Is it a right exemple?

Nominative Ihr beide! Laufen!

acusative Ich mag ihr beiden.


Nominativ: Ihr beide könnt machen was ihr wollt.

Akkusativ: Ich mag euch beide.

(Dativ: Ich möchte mit euch beiden sprechen.)


Why is does 'You' become 'Euch'


Euch is the accusative of ihr, like how "he" becomes "him" in English. You wouldn't say "Ich mag ihr beide" for the same reason you wouldn't say "I like he".


I should add that "euch" is also the dative case for "ihr"


I don't understand... can you please explain it more detail with its example?


Danke schön!!


Just a slightly tired learner, this evening. Could one wing it, in Germany, using du and Die and not ihr. The answer is going to be no, I believe. Back to revision.......


Could one wing it, in Germany, using du and Die and not ihr.

No. That would be as confusing as referring to a group of people as "he" rather than "they".


Spell check changed Sie to the English Die! It can be so quick that you do not see it. I was pondering whether one could 'wing it' in Germany by using du und Sie (formal you). I suppose it may be possible but definitely not on a German language course. I am used to Tu and Vous, one more 'you' than English. German and, say, Spanish both manage more. Vous (above) was just spell checked to 'boys'. A few of my lessons contain these inadvertent random words, just in case anybody notices them! Thank you.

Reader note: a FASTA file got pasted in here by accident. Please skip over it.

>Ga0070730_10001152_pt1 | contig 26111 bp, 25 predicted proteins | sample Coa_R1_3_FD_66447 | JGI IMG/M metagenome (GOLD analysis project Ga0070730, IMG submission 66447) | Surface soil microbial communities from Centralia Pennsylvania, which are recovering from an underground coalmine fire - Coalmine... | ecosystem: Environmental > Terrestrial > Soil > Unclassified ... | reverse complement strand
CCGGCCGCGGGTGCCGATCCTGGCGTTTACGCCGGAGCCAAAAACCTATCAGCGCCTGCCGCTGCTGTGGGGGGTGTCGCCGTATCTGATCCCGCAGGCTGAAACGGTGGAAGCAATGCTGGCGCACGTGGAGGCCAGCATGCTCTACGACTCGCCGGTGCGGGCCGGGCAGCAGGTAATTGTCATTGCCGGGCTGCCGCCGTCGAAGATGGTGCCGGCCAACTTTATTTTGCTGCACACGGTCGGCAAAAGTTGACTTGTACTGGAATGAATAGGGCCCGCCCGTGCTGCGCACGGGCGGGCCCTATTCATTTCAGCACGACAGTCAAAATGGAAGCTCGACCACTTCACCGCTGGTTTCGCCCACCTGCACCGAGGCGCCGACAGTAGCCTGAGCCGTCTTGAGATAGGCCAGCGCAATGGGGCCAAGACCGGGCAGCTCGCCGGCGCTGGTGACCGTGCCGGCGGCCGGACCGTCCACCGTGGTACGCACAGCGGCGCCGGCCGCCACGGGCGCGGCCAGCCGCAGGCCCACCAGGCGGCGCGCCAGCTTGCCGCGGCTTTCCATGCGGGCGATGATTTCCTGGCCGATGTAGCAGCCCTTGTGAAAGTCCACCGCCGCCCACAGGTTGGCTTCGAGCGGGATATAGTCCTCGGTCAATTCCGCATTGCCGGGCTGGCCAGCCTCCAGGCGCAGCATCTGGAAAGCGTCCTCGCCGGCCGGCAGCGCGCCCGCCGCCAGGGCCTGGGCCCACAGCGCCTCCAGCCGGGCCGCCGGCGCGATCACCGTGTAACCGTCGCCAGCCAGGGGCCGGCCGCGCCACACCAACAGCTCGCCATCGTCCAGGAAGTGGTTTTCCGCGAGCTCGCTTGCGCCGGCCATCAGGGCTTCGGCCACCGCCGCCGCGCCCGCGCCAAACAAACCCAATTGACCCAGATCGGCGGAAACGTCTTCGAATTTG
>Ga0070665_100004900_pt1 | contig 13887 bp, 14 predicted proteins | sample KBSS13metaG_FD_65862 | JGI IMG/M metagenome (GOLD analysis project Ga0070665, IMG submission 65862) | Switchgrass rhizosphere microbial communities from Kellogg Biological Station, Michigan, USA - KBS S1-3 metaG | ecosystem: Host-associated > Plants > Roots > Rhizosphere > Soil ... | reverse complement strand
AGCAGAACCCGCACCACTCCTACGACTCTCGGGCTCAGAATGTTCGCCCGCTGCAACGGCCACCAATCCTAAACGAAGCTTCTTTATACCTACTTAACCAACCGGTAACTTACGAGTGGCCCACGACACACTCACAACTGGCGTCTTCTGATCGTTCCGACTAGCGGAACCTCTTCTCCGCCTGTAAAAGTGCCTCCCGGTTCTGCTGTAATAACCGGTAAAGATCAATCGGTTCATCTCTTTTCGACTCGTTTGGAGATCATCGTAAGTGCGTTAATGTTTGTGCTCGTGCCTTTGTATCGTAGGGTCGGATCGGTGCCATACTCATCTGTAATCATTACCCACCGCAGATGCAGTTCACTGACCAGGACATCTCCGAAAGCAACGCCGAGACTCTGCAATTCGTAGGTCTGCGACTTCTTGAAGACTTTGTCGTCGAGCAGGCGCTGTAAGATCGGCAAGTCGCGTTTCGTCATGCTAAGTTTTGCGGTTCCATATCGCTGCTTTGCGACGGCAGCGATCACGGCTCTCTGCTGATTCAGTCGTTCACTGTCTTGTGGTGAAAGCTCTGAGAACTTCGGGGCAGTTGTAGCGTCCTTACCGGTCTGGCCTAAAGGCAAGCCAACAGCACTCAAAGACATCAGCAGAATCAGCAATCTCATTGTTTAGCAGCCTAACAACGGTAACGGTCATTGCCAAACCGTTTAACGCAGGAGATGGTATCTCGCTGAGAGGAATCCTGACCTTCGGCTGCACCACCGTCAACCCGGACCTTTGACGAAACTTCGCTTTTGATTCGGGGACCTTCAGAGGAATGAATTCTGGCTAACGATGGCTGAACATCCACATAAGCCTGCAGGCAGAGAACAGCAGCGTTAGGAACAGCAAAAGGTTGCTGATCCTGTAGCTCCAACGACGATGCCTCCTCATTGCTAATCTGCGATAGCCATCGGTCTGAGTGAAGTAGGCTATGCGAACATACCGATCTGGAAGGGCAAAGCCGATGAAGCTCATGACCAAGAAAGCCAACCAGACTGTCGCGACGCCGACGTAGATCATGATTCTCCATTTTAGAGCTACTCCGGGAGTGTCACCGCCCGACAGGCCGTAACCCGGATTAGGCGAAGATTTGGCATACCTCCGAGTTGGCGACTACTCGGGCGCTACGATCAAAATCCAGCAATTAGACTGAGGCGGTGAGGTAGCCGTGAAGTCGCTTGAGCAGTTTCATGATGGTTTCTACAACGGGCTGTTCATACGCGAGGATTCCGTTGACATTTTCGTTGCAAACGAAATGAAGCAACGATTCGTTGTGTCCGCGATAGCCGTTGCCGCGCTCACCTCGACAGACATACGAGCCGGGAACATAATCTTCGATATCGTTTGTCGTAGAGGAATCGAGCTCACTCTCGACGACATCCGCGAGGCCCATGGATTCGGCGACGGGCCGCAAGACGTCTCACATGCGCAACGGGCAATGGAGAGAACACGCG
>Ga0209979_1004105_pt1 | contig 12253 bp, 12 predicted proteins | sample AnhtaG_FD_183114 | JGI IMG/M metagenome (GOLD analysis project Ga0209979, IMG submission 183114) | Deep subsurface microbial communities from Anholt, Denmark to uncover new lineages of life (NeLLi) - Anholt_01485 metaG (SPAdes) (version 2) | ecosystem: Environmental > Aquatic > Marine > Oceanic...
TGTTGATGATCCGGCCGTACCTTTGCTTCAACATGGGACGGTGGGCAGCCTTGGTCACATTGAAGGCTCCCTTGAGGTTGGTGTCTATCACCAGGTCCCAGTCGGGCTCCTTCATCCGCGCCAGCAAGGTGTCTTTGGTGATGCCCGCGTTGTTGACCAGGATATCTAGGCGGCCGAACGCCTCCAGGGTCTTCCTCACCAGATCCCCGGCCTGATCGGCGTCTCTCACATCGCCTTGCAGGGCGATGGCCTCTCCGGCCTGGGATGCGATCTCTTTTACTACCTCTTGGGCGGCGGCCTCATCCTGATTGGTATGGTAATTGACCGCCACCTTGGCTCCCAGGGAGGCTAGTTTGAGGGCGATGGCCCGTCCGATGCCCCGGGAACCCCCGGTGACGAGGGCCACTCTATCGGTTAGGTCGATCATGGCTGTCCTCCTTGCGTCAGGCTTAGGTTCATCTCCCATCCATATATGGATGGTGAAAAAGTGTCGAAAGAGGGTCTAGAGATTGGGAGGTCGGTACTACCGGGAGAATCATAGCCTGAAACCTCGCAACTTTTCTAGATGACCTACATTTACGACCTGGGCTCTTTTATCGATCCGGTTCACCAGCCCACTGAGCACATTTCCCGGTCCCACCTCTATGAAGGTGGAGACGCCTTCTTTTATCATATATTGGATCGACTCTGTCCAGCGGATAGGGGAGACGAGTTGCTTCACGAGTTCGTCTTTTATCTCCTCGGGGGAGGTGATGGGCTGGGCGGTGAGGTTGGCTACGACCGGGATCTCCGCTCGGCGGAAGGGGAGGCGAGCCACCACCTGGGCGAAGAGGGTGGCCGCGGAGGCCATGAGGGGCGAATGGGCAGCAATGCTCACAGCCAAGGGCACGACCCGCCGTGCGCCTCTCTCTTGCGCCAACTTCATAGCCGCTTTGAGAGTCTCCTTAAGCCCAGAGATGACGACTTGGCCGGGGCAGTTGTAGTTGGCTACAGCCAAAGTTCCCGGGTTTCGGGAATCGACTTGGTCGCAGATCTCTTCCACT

AFAIK, beiden is for dative and beide for nominative and accusative. Moreover the accusative case of ihr is euch


Yes, this is acceptable as well and got added. Thank you.


Does "Ihr beide" translate as "both of you", implying both of them, not necessarily together at the same time, and "ihr beiden" as "both of you, together'?


Why wouldn't "beide, bitte" (with the you implied) also be acceptable?


Why does 'ihr zwei' said as wrong??


En español sería: "ustedes dos, por favor". Easier using two languages for a better understanding.


Why not "sie zwei, bitte?


"Sie (capitalized) zwei, bitte" is also a correct translation. A doctor's receptionist could say so to two patients. The differece between "zwei" and "beide" is little. Beide is a pronoun. Perhaps it sounds a little bit more friendly as the number "zwei".